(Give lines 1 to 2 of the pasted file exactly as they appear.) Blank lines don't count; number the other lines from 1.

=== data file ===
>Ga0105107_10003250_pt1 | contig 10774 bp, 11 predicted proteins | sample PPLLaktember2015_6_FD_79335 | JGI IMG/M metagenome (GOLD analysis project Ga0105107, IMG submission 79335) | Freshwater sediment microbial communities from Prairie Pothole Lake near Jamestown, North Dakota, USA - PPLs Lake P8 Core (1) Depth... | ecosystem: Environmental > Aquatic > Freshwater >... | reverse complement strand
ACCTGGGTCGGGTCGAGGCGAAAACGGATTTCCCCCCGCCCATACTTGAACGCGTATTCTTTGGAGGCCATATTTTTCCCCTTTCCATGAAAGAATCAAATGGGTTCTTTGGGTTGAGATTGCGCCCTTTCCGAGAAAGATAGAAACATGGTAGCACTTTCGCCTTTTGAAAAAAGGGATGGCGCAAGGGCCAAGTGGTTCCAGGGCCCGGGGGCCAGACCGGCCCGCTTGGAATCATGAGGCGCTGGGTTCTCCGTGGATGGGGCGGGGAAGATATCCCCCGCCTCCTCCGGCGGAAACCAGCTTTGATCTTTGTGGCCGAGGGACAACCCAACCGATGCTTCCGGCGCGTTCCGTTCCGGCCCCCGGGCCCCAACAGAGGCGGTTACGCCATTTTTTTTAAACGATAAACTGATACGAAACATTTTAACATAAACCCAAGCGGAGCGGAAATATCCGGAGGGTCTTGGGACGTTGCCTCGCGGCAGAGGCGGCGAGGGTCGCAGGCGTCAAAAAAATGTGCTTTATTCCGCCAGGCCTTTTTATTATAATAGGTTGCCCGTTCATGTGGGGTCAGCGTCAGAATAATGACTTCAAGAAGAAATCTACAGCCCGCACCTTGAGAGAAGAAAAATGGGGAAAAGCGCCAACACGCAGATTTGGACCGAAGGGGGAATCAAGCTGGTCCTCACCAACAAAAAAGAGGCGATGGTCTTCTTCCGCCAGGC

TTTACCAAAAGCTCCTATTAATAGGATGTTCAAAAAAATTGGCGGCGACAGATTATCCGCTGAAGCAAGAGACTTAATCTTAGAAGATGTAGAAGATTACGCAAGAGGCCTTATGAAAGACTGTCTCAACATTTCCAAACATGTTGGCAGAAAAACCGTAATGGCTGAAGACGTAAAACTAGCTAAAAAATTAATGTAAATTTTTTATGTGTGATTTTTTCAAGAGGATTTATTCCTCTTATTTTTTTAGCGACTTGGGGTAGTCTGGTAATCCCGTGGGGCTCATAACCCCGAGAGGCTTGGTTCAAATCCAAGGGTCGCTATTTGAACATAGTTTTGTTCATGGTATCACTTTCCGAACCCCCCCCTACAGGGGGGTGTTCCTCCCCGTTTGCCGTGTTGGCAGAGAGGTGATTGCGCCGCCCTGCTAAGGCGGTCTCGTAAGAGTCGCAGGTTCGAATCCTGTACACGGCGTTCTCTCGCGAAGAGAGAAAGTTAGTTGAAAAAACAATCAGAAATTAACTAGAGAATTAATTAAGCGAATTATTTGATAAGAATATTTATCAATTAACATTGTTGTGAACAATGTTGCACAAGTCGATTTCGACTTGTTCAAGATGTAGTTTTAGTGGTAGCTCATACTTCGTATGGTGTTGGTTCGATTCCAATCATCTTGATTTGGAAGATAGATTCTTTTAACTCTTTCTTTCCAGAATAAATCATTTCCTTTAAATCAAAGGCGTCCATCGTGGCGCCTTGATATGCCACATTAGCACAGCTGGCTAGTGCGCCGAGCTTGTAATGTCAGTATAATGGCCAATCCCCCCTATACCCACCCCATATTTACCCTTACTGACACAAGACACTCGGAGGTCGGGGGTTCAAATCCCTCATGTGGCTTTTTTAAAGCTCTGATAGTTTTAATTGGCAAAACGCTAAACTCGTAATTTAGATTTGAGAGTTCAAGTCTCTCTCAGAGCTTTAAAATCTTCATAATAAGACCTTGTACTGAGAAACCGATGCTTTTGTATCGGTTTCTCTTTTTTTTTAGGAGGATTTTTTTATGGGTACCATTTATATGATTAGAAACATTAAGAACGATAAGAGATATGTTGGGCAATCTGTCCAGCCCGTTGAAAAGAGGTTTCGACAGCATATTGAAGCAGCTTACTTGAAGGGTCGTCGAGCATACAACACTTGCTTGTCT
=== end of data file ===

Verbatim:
>Ga0105107_10003250_pt1 | contig 10774 bp, 11 predicted proteins | sample PPLLaktember2015_6_FD_79335 | JGI IMG/M metagenome (GOLD analysis project Ga0105107, IMG submission 79335) | Freshwater sediment microbial communities from Prairie Pothole Lake near Jamestown, North Dakota, USA - PPLs Lake P8 Core (1) Depth... | ecosystem: Environmental > Aquatic > Freshwater >... | reverse complement strand
ACCTGGGTCGGGTCGAGGCGAAAACGGATTTCCCCCCGCCCATACTTGAACGCGTATTCTTTGGAGGCCATATTTTTCCCCTTTCCATGAAAGAATCAAATGGGTTCTTTGGGTTGAGATTGCGCCCTTTCCGAGAAAGATAGAAACATGGTAGCACTTTCGCCTTTTGAAAAAAGGGATGGCGCAAGGGCCAAGTGGTTCCAGGGCCCGGGGGCCAGACCGGCCCGCTTGGAATCATGAGGCGCTGGGTTCTCCGTGGATGGGGCGGGGAAGATATCCCCCGCCTCCTCCGGCGGAAACCAGCTTTGATCTTTGTGGCCGAGGGACAACCCAACCGATGCTTCCGGCGCGTTCCGTTCCGGCCCCCGGGCCCCAACAGAGGCGGTTACGCCATTTTTTTTAAACGATAAACTGATACGAAACATTTTAACATAAACCCAAGCGGAGCGGAAATATCCGGAGGGTCTTGGGACGTTGCCTCGCGGCAGAGGCGGCGAGGGTCGCAGGCGTCAAAAAAATGTGCTTTATTCCGCCAGGCCTTTTTATTATAATAGGTTGCCCGTTCATGTGGGGTCAGCGTCAGAATAATGACTTCAAGAAGAAATCTACAGCCCGCACCTTGAGAGAAGAAAAATGGGGAAAAGCGCCAACACGCAGATTTGGACCGAAGGGGGAATCAAGCTGGTCCTCACCAACAAAAAAGAGGCGATGGTCTTCTTCCGCCAGGC